Traditionally the following elements refer to the paratext: the author’s name, the subtitle, the title, the contents/the table of contents, the dedication, the epigraph, the preface, the introduction, the epilogue, the endnote and the acknowledgements (Oliz’ko, 2008). In Martin Amis’s novel, it is first and foremost necessary to consider such paratextual elements as the preface, the epilogue, and the acknowledgements, which, in our opinion, are of the greatest value from the point of view of the expository and narrative-generating potential.

The preface and the epilogue are organized according to the principle of graphic and narrative complementarity; these elements of the novel, being the only ones entirely written in italics, are the beginning and the conclusion of the letter which the nameless main character writes to his adopted daughter Venus; the novel itself is built intricately into these several pages, introducing and summarizing it so that reading the letters on their own can give one a rough insight into the content and purpose of the entire work. Throughout the narration the protagonist occasionally addresses his daughter by name which reminds us of the fictitious nature of the story. At the same time, such a stylization of the narration imitating the epistolary-autobiographical genre ensures a higher reader’s trust in the narrative.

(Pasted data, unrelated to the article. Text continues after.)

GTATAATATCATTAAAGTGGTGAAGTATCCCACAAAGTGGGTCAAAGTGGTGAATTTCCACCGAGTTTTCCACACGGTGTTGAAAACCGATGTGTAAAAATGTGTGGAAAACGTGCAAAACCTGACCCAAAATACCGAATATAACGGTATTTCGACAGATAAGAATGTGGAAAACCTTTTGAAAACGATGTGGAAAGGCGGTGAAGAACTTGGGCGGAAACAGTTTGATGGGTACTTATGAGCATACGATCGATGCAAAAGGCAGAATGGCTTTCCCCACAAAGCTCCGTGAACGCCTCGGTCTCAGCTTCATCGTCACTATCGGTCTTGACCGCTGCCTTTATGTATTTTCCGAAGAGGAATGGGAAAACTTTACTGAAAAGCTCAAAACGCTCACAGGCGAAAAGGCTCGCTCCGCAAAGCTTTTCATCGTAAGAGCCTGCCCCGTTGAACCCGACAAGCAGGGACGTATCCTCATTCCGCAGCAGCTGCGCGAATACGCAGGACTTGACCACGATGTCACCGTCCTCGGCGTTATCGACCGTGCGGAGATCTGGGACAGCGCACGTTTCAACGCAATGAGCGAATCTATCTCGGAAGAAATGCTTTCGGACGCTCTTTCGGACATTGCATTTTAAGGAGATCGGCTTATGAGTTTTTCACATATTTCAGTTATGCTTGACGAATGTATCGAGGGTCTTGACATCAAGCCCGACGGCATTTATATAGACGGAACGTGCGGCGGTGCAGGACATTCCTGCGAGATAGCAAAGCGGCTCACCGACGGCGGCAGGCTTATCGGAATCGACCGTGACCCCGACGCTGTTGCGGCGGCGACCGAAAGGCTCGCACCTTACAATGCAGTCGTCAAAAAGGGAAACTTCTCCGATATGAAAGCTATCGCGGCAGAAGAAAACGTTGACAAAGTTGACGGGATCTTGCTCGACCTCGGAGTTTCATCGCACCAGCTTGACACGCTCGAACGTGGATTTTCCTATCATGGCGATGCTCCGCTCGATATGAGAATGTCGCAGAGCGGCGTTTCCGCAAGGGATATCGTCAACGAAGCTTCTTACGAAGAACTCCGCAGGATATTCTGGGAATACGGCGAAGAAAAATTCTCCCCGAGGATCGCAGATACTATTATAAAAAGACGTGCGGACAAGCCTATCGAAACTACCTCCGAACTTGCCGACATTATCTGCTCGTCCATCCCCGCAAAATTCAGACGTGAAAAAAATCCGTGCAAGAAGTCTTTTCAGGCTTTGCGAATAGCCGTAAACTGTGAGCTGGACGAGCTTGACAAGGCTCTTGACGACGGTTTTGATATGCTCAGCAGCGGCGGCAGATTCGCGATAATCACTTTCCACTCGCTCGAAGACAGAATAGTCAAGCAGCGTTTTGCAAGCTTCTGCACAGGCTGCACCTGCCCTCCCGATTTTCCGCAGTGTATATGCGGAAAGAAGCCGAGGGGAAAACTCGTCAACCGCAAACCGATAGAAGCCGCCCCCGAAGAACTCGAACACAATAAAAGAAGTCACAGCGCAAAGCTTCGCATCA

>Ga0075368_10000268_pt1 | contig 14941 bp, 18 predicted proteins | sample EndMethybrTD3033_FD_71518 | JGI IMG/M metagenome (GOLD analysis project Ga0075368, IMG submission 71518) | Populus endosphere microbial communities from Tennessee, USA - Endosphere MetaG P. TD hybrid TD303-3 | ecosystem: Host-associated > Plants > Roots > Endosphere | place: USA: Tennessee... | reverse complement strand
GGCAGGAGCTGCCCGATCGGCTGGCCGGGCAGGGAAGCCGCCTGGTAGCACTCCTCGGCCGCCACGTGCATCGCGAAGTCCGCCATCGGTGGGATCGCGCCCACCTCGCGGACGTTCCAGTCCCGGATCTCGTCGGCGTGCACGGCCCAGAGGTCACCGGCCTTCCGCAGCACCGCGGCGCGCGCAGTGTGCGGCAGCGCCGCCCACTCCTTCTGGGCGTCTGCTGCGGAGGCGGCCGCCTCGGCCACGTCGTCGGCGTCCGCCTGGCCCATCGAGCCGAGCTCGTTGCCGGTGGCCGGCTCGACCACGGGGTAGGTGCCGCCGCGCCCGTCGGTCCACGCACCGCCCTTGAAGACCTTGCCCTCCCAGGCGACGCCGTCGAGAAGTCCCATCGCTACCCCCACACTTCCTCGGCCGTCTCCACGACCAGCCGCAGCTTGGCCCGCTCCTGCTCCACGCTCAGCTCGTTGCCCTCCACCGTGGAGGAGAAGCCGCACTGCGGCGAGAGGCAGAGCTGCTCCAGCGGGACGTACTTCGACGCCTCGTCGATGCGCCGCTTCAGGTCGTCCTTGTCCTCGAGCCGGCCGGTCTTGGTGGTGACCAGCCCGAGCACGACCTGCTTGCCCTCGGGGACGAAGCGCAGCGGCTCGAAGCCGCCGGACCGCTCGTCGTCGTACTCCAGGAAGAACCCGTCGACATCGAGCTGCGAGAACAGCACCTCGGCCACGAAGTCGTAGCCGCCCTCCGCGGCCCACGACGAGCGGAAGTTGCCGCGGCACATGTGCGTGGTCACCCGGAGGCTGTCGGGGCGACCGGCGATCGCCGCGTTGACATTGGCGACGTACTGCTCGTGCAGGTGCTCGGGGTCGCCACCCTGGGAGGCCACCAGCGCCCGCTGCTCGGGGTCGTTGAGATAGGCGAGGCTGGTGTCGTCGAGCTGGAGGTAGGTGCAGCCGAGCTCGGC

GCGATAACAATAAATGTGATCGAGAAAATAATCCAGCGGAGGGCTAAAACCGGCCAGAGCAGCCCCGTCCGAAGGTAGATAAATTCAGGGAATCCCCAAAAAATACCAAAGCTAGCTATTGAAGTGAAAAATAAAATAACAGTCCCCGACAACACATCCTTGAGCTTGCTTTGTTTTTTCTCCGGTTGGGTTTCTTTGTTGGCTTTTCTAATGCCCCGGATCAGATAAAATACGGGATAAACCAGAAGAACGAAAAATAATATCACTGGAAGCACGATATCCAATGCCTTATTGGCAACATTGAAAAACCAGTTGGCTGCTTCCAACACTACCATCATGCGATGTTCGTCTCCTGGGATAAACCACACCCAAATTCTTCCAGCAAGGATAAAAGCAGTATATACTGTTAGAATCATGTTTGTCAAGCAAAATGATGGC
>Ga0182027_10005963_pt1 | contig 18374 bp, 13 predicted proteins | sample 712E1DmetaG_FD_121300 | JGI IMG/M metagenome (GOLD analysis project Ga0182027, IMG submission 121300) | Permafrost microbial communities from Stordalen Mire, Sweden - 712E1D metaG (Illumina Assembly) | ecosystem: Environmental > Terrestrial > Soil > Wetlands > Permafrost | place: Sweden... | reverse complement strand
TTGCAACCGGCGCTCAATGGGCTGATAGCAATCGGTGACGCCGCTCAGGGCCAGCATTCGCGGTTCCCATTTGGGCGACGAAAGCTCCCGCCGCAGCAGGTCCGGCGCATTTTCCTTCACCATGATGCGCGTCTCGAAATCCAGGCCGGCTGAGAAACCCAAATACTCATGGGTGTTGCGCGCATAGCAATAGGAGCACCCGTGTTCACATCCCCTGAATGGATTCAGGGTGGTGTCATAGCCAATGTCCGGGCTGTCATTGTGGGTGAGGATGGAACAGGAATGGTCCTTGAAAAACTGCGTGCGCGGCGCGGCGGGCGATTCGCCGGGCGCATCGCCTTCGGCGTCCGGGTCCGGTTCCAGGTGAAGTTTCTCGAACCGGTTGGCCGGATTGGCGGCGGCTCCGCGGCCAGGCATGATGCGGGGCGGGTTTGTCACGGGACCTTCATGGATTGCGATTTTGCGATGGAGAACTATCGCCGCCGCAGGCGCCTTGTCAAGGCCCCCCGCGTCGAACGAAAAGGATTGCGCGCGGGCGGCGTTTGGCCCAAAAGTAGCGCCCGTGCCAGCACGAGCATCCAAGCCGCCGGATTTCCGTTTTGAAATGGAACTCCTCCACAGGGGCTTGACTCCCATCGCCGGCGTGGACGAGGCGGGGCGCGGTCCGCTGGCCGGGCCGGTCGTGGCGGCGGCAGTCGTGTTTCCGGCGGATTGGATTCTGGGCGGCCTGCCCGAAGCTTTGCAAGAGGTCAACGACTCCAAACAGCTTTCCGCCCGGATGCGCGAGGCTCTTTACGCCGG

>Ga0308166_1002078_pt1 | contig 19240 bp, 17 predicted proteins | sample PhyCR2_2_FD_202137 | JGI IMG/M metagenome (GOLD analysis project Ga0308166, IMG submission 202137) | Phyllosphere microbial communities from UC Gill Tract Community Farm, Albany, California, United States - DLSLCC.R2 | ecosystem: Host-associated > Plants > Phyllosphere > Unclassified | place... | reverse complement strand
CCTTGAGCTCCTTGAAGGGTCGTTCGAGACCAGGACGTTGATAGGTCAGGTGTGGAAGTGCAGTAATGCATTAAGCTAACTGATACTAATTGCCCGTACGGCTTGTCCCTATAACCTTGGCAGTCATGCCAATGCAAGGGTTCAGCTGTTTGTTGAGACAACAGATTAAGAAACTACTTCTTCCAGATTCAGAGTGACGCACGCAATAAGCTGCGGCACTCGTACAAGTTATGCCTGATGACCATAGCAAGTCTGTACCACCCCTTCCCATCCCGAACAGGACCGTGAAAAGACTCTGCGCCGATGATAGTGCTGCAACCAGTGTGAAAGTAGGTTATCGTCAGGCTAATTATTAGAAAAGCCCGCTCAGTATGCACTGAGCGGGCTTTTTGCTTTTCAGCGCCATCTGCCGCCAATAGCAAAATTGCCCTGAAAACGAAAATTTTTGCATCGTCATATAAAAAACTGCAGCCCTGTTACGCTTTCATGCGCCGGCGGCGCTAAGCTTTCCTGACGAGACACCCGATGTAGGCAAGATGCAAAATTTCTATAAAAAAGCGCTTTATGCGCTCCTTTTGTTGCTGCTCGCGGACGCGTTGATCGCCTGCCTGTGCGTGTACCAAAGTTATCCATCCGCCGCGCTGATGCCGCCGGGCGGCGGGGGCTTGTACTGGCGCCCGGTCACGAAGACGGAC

Both the preface and the epilogue of the novel are distinguished by metatextuality. Thus, in the preface the main character gives a detailed instruction how the manuscript should be dealt with, where and in which number of copies it has to be published. He doubts that his daughter will believe the written, explains what provoked him to start writing and tries to make his only reader (daughter) ready for not liking the story of his life, which he calls a product of neurosis:

Still, you won’t have to go far: the Gagarin Press on Jones Street…. I’d like a print run, please, consisting of a single copy. It is yours. … There was a more obscure inhibition: the frankly neurotic fear that you wouldn’t believe me… When at first I assembled the facts before me, black words on a white page, I found myself staring at a shapeless little heap of degradation and horror. (Amis, 2007, p. 1)

In the epilogue the character completes the book in his hospice ward and sends it via e-mail: “Any moment now I will click SEND … Go, little book, go, little mine tragedy” (Amis, 2007, p. 196).